Adam Levitin

Adam Levitin (@AdamLevitin) is the Anne Fleming Research Professor and Professor of Law at Georgetown University Law Center, where he teaches courses in bankruptcy, commercial law, and financial regulation. Before joining Georgetown faculty, Professor Levitin practiced in the Business Finance & Restructuring Department of Weil, Gotshal & Manges, LLP, and served as law clerk to the Honorable Jane R. Roth on the United States Court of Appeals for the Third Circuit. Professor Levitin has also previously served as the Bruce W. Nichols Visiting Professor of Law at Harvard Law School, as the Robert Zinman Scholar in Residence at the American Bankruptcy Institute, as Special Counsel to the Congressional Oversight Panel for the Troubled Asset Relief Program, and on the Consumer Financial Protection Bureau’s Consumer Advisory Board. A laureate of the American Law Institute’s Young Scholar’s Medal, he has testified before Congress over thirty times and is the author of numerous books and articles, including The Great American Housing Bubble: What Went Wrong and How We Can Protect Ourselves in the Future (Harvard 2020). Professor Levitin is also an elected member of the American Law Institute and a Fellow of the American College of Consumer Financial Services Lawyers and of the American College of Bankruptcy. He blogs at CreditSlips.org.

How Apple Locks Out the Competition with Its Digital Key

Apple’s efforts to dominate the contactless payments market and lock up the “digital key” space pose a profound threat to consumer privacy...

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New Study Warns Antitrust Inaction May Lead To Acceptable Collusion for Public Policy Considerations

The modernization of EU antitrust laws muddied the water with regard to the ways that antitrust authorities and courts should handle situations...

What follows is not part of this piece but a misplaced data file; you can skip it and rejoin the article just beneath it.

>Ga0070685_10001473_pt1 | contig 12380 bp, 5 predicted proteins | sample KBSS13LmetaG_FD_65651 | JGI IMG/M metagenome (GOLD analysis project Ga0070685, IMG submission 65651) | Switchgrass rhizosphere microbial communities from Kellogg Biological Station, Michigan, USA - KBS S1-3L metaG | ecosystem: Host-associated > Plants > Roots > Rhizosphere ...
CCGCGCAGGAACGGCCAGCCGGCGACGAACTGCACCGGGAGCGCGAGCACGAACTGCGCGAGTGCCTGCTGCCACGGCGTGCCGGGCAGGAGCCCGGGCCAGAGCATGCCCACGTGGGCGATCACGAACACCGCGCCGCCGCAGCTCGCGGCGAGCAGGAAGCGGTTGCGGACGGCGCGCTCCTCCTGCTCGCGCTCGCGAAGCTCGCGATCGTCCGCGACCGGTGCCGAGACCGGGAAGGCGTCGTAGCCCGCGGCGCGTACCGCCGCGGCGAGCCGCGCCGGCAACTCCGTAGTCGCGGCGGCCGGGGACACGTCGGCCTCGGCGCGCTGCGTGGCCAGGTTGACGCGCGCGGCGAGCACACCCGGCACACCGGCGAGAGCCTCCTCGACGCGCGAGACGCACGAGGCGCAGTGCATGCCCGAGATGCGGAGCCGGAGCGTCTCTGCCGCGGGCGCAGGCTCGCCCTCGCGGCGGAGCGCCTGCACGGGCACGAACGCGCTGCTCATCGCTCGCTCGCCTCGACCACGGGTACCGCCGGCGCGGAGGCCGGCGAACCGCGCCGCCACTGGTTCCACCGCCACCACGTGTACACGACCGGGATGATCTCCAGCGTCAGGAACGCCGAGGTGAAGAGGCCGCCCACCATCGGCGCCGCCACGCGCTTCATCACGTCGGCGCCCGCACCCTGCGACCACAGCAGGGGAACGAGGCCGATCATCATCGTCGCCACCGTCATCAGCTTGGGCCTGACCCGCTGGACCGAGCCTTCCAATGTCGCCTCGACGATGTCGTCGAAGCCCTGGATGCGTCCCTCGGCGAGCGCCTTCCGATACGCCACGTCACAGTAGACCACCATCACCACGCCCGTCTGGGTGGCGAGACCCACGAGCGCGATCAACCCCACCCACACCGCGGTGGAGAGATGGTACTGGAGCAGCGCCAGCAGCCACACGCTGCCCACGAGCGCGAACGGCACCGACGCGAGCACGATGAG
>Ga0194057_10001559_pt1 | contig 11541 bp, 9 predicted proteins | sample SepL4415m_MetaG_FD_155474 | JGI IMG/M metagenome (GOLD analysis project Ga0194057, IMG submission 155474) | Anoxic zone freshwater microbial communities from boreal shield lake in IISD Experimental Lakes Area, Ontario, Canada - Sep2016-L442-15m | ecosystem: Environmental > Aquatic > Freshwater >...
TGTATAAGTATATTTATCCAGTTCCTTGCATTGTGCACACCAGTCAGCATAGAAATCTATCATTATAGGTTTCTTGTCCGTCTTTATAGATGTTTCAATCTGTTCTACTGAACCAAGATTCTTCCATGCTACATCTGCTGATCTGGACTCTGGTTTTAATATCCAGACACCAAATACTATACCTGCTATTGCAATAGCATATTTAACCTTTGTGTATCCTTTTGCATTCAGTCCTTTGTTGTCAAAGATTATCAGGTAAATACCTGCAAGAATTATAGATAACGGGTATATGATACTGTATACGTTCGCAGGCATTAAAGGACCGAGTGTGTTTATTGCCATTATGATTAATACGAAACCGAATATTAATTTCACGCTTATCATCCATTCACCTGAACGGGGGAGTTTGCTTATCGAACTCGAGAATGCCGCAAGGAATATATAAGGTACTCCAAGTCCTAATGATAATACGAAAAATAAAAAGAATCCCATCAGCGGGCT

Dark Money Dominates Spending by Special Interest Groups and Sways Elections

New research on undisclosed and unlimited political contributions, or dark money, exposes the increasing role that such funds play in U.S. elections.

The “Conspiracy” of Consumer Welfare Theory

Matt Stoller argues there was a conspiracy. It was more of an association with a singular purpose.

Researchers Find Reduced Competition After Pandemic

The chart of the week comes from a new research paper that documents the increase in small business closures during the Covid...

Voters Still Believe Politics is About the Common Good, Not Just Rent-Seeking

Do voters still believe that politics can be a source for common-good policies and not just partisan bickering and rent-seeking? With political...

How to Design Data Protection Laws That Actually Work 

More and more countries are passing data protection laws, yet empirical studies show that these laws rarely deliver on their promises. A...

Are Monopolists or Cartels the True Source of Anticompetitive US Political Power?

Trade associations are often the biggest obstacles to competitive markets, especially when those organizations use their influence to change public policy in...